While we may not always have had the same views throughout our political careers, there is one thing we always have agreed on: Every child deserves access to a world-class education, and that starts with ensuring every student and family has access to resources that make success in school achievable.
This shared conviction is why we served as founding co-chairs of Communities In Schools of Virginia (CIS-VA) in 1999. The national CIS network partners with schools in 26 states and the District of Columbia to provide whole-child, integrated supports to more than 2 million K-12 students growing up in poverty who face disproportionate barriers to success.
Without a community of support, these students face the highest risk of falling behind or dropping out of school altogether. When that happens, they jeopardize their earning
potential and are more likely to live in poverty and have adverse health outcomes, feeding a vicious cycle. The human cost — to them, their families and their communities — is incalculable.
It has been gratifying to witness the growth of the CIS network. What started as two affiliates in the Greater Richmond region now extends to Petersburg, Hampton Roads, Bristol and surrounding counties in Southwest Virginia, and Northern Virginia.
At its inception, CIS served two school districts and approximately 13,000 students. Now, its reach spans six regions, 19 school districts and 123 schools (80,000-plus students) in primarily high-poverty communities. Much of this growth has been possible through bipartisan investment from the commonwealth — investment that, as independent nonprofit organizations, CIS-VA and its affiliates more than double in privately raised funds every year.
A second key factor in CIS’ growth is that its success is proven by data. At a national level, multiple third-party studies have proven the CIS model positively impacts graduation rates and returns $11.60 for every dollar invested into the community. CIS’ model is centered on empowering its staff and school partners to measure what matters and make real-time decisions that drive whole school and individual success.
The CIS model of integrated student supports prioritizes trust-building between families and schools, fostering a community of peer support that increases comfort in the school environment. We know from the research that when parents are engaged in their child’s learning, students are more likely to succeed.
The impact of that relationship-based engagement is evident in the outcomes reported by CIS. In the 2021 school year, 4,145 of Virginia’s most vulnerable students received intensive, individual case-management support.
Of these students, 95% advanced to the next grade, 88% of seniors graduated or received a GED, and 95% of those who graduated had academic or career plans.
Additionally, 84% improved their attendance, academics and/or social and emotional learning skills.
As founding chairs of CIS-VA, we are encouraged that current state budget recommendations continue a decade of bipartisan prioritization of supporting at-risk students and high poverty schools, including increasing investment in CIS and establishing a Community School Fund designed to catalyze the advancement of the Virginia Community School Framework throughout the commonwealth’s school divisions.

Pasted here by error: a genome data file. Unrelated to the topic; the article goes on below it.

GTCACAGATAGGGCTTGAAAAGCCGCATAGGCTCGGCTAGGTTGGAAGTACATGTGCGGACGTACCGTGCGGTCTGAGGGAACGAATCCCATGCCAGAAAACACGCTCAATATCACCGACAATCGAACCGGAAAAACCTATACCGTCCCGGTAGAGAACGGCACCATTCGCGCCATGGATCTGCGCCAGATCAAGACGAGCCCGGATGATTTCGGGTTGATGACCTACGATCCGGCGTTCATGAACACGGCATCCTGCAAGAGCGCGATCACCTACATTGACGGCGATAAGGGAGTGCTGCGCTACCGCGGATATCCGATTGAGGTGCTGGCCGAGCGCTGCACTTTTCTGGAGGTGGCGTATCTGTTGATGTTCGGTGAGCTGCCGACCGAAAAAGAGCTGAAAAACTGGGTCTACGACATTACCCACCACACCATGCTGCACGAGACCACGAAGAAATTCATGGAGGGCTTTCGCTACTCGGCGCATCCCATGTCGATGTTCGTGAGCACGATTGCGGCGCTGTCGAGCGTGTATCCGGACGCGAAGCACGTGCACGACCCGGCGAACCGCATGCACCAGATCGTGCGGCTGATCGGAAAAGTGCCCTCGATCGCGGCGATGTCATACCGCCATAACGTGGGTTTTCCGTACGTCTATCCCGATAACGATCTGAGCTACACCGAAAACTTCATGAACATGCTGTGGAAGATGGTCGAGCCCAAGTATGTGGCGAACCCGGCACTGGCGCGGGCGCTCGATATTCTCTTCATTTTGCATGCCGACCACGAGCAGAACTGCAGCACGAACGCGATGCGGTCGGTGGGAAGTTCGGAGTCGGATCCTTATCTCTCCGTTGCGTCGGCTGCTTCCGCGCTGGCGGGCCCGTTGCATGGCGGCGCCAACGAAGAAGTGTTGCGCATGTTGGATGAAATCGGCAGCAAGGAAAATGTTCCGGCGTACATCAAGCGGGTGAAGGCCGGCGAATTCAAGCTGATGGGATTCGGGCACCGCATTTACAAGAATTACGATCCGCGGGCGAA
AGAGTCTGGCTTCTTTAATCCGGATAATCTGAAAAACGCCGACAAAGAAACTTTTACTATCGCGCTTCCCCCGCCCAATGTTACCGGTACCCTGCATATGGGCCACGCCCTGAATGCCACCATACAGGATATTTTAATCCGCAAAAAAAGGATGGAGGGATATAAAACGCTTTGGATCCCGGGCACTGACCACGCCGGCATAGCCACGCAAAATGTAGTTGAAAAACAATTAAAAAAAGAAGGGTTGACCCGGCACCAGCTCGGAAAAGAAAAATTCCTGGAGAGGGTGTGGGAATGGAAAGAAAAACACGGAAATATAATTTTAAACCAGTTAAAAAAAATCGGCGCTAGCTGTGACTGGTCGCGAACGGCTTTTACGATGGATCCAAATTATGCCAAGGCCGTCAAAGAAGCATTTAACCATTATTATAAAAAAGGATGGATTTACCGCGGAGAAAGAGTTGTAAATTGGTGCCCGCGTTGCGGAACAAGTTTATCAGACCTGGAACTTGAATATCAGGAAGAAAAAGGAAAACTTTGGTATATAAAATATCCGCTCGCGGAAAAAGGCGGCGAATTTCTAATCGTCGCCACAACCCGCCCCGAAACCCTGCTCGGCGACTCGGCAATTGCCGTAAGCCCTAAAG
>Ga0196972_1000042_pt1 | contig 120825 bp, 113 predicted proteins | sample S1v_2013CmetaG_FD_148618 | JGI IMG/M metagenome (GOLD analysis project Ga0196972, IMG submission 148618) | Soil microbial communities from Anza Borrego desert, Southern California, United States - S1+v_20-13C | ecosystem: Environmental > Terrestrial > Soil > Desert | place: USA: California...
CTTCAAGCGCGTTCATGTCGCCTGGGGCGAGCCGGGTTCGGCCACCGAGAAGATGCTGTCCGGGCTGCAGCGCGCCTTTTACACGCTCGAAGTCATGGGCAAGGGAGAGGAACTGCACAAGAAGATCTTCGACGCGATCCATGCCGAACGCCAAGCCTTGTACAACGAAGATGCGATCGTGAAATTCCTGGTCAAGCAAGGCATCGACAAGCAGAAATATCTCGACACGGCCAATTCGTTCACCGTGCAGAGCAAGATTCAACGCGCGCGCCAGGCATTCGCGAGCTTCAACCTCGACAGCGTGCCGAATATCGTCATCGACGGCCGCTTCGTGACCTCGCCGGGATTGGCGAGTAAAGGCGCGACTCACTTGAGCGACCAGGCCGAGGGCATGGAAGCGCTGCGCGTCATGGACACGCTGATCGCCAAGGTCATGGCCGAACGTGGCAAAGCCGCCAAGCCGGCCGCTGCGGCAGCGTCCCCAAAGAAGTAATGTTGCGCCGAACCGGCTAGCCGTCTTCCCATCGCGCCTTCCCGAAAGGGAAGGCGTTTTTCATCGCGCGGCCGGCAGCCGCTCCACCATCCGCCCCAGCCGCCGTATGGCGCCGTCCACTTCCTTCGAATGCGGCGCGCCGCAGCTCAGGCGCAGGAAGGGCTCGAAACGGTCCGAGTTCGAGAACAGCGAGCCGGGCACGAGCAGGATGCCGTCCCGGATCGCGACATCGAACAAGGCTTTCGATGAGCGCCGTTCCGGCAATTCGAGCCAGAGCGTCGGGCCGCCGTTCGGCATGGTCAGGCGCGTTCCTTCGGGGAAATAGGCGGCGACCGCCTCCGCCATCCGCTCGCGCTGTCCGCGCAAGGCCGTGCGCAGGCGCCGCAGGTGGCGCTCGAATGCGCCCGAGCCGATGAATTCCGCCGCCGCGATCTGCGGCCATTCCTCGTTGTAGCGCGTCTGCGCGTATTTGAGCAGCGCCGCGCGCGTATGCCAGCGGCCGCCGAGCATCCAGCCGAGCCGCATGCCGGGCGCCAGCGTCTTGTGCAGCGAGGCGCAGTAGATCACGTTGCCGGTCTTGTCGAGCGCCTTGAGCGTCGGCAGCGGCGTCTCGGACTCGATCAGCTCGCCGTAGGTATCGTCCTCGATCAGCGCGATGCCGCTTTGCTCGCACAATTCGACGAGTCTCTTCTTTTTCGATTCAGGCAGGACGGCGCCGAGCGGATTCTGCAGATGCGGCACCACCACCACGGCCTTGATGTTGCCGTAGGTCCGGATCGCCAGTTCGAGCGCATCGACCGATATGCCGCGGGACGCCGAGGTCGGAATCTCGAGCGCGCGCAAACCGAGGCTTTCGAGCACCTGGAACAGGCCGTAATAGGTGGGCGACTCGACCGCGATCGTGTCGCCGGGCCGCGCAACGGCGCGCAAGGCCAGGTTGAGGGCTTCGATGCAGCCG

The framework acknowledges equitable engagement in school is only possible if support is provided in four key areas: basic needs; emotional and mental health; student engagement and motivation; and family and community engagement. It also reflects substantial evidence of the impact community schools have in making crucial resources available and removing barriers — factors that can make or break a child’s chance to ignite their potential.
American Rescue Plan Act funds have been instrumental in providing nonacademic supports such as food and supplies, mental health services, and social and emotional learning programs. But for the most under-resourced schools and districts, numerous competing needs still make investment in integrated student supports difficult. Supporting current recommendations before the General Assembly to fund CIS, and a Community Schools Fund to create new student support programs across the commonwealth, will allow our communities to build on these one-time dollars and facilitate immediate benefits for thousands of students, especially those in our highest-need school districts.
Now is the time for the commonwealth to help school divisions invest in a cost-effective framework that puts students at the center of a caring community of support. As a private organization in strong, collaborative partnership with schools, CIS is uniquely positioned to foster creative solutions and offer important reinforcement to the work of
school staff members. Virginia’s kids deserve every chance to take charge of the future they want for themselves and to catch their dreams.
George F. Allen served as the 67th governor of Virginia from 1994 to 1998 and as a United States senator from Virginia from 2001 to 2007.
Mark R. Warner served as the 69th governor of Virginia from 2002 to 2006. He is currently the senior United States senator from Virginia.